Now, about feminism—that’s an interesting question. Because Tiferet is a spiritual journal, I think what has influenced me most is the realization that Tiferet’s hope for a better, more peaceful, more tolerant world can best be met by both men and women embracing, enacting, and—yes—asserting, a lot more of the values and traits that have been traditionally thought of as feminine. As well, through Tiferet’s emphasis on tolerance, and through watching my girlfriend’s activism regarding issues that don’t directly impact her, I’ve come to realize how important it is for feminists to act as allies to other marginalized groups and to learn from and accept support from them as well. Great change can happen if we are open enough to take up causes that are not our own—because the truth is that all the causes are our own. Whether we are black or white, canine, equine, or human, we are all made of the guts of stars. We all breathe and live and long. We are all kin.

SM: Your work embodies inclusivity, and as feminists we often discuss the vitalness of this practice, but I’m wondering as a writer, what value do you see in fostering exclusivity within our writing community?

MS: So, at first this is going to sound like it contradicts what I just said, but it doesn’t. We may all be kin, but we’re individuals too, and not everyone acts like kin. Having exclusive relationships within the larger whole is natural and appropriate, especially now, when there is still so much work to be done. I particularly think it’s a good idea when we’re talking about creating and maintaining safe spaces for people within marginalized groups to come together to support one another. In the same way that Ed pointed out that the poet brings information back from the unconscious realm to the material world, these groups can engage in meaningful dialogue and planning and then bring the fruits of their conversations back to the world. As long as any groups of people are oppressing any other groups of people, exclusivity among the oppressed will be a vital means to restoring balance. If our writing community and society at large ever evolve beyond oppression, we can re-think exclusivity. For now, however, I think it’s important for the members of any group to remember that in addition to advocating fiercely for each other, they are part of a larger organism, and they are ultimately working for the health of the whole.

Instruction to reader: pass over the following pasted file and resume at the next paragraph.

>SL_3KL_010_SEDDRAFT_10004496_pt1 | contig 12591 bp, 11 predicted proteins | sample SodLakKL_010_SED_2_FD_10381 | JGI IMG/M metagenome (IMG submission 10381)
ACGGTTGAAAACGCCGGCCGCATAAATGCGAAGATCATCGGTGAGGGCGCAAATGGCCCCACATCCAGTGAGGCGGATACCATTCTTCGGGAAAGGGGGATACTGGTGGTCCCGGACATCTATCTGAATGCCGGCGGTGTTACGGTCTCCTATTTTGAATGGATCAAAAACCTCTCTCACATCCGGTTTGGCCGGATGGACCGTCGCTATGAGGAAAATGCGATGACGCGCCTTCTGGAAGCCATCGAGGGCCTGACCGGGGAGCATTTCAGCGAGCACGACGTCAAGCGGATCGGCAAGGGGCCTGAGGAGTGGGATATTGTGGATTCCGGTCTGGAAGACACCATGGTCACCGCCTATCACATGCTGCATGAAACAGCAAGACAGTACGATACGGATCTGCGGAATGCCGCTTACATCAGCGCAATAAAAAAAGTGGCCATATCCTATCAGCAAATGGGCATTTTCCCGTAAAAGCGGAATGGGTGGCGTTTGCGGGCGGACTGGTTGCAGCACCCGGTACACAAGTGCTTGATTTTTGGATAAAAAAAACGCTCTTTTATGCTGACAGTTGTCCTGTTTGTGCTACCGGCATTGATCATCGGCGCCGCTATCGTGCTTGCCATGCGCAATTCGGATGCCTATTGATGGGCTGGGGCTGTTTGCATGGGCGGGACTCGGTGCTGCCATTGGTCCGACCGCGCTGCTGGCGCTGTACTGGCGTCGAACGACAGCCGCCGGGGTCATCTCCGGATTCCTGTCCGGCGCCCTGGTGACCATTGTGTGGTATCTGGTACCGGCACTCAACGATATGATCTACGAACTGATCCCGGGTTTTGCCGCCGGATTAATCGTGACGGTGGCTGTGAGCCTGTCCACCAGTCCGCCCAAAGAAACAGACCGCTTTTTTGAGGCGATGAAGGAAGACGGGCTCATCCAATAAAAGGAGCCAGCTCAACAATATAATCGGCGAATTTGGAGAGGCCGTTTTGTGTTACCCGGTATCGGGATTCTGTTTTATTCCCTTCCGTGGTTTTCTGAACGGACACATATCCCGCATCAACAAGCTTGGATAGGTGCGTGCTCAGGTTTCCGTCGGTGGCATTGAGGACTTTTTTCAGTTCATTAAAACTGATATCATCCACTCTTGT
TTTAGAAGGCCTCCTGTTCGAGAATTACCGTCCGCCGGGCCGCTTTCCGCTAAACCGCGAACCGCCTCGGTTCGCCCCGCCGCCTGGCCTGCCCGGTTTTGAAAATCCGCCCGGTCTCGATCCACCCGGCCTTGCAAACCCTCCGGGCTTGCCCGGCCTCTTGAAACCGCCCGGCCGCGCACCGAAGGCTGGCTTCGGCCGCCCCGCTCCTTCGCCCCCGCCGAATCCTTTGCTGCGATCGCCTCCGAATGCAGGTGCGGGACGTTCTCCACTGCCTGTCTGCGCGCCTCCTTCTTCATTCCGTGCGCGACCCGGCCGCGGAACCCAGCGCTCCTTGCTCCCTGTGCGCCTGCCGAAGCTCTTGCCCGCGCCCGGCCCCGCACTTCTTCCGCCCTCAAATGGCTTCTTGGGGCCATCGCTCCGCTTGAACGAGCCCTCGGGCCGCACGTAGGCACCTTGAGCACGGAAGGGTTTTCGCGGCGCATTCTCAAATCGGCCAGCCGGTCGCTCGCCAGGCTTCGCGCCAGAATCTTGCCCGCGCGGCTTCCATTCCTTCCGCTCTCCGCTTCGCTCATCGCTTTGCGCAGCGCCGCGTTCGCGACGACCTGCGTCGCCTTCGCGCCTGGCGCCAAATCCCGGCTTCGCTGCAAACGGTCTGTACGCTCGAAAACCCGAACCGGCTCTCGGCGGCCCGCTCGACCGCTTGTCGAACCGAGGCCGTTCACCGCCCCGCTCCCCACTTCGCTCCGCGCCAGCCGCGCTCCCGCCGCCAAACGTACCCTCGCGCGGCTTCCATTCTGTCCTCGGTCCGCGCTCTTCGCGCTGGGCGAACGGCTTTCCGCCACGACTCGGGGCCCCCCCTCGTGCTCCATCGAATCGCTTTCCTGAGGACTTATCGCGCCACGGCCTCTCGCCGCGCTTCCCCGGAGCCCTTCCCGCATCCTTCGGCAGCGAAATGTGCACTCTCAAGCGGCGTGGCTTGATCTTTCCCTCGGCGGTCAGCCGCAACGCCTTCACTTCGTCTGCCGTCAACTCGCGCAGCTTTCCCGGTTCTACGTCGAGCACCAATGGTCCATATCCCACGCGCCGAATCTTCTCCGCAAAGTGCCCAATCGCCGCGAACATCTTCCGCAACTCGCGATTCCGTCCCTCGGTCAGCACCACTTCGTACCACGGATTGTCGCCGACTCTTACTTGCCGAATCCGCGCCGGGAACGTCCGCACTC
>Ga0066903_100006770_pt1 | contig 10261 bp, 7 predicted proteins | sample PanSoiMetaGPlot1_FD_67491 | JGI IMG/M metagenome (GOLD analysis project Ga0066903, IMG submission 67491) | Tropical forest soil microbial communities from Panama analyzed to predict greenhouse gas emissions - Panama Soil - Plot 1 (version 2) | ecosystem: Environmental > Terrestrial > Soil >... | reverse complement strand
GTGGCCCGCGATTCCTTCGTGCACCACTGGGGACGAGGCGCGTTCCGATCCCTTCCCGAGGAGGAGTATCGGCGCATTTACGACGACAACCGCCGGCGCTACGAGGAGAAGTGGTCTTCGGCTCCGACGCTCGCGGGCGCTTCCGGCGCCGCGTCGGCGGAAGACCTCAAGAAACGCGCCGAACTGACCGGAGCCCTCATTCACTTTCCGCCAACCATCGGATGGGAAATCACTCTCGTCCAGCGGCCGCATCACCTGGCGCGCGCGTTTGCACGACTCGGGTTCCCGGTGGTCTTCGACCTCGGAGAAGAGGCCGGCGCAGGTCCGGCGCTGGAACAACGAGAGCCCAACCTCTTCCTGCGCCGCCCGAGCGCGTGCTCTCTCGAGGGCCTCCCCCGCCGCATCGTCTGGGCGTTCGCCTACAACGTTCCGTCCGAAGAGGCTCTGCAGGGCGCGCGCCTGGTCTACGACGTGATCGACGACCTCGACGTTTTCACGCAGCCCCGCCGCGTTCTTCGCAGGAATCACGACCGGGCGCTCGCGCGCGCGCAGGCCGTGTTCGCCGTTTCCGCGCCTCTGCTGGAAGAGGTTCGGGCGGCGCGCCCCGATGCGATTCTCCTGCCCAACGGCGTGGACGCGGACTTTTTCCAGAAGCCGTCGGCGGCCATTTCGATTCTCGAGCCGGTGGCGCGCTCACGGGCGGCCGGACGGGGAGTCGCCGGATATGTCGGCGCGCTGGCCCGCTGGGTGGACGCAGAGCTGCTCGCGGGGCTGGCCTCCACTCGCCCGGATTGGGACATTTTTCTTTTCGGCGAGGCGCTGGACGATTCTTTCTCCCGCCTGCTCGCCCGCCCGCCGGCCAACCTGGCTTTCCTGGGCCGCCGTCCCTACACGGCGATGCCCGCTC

SM: What are you working on, and what can we look forward to seeing from you in the future?

MS: I’m completely obsessed (in the best way) with a series of poems I’m working on about a couple that finds an abandoned girl on the side of the road. She’s mythic and mysterious and terrifying and innocent all at the same time, and I can’t quit thinking about her or them or what they all mean to each other. I think it’s growing into a book.

Usually, I work on poetry and fiction simultaneously, but right now I’m wholly driven by poetry—and I like to be a good passenger for the muse.

Thanks for asking, Sarah. And thanks for this lovely interview.

cosmos-webMelissa Studdard’s debut poetry collection, I Ate the Cosmos for Breakfast, was recently released by Saint Julian Press. She is also the author of the best­selling novel Six Weeks to Yehidah; its companion journal, My Yehidah (both on All Things That Matter Press); and The Tiferet Talk Interviews. Her awards include the Forward National Literature Award, the International Book Award, the Readers’ Favorite Award, and two Pinnacle Book Achievement Awards.

“Ungentle and In-between”: An Interview with TC Tolbert on Gephyromania

Gephyromania_webWith his poetry collection, Gephyromania, recently chosen for Entropy’s Best of 2014 Poetry list, TC Tolbert is on fire. But he doesn’t use that fire to burn any bridges. He uses it to create them.

According to TC Tolbert’s website, Tolbert “is a genderqueer, feminist poet and teacher committed to social justice. S/he believes in working across communities—building bridges wherever possible” (

Gephyromania (which is defined as an addiction to or obsession with bridges) explores that “bridge” between the self and the self, and between the self and the other. This book speaks on a lot of topics—gender, queerness, bodies, families, relationships, sex, love, representations, identity, and transitional spaces. The vulnerability and raw honesty will reach out and touch you, a bridge of letters and words.

The aesthetically intriguing format of Tolbert’s book beckons the reader into a different consciousness. It brings up themes that are inside the book itself, such as pushing boundaries, subverting expectation, and existing in a space not properly recognized by society. Content-wise as well as structurally, Tolbert’s poetry confronts the reader with their assumptions of normality.

Chelsey Burden: Can you speak to why the title Gephyromania resounded with you?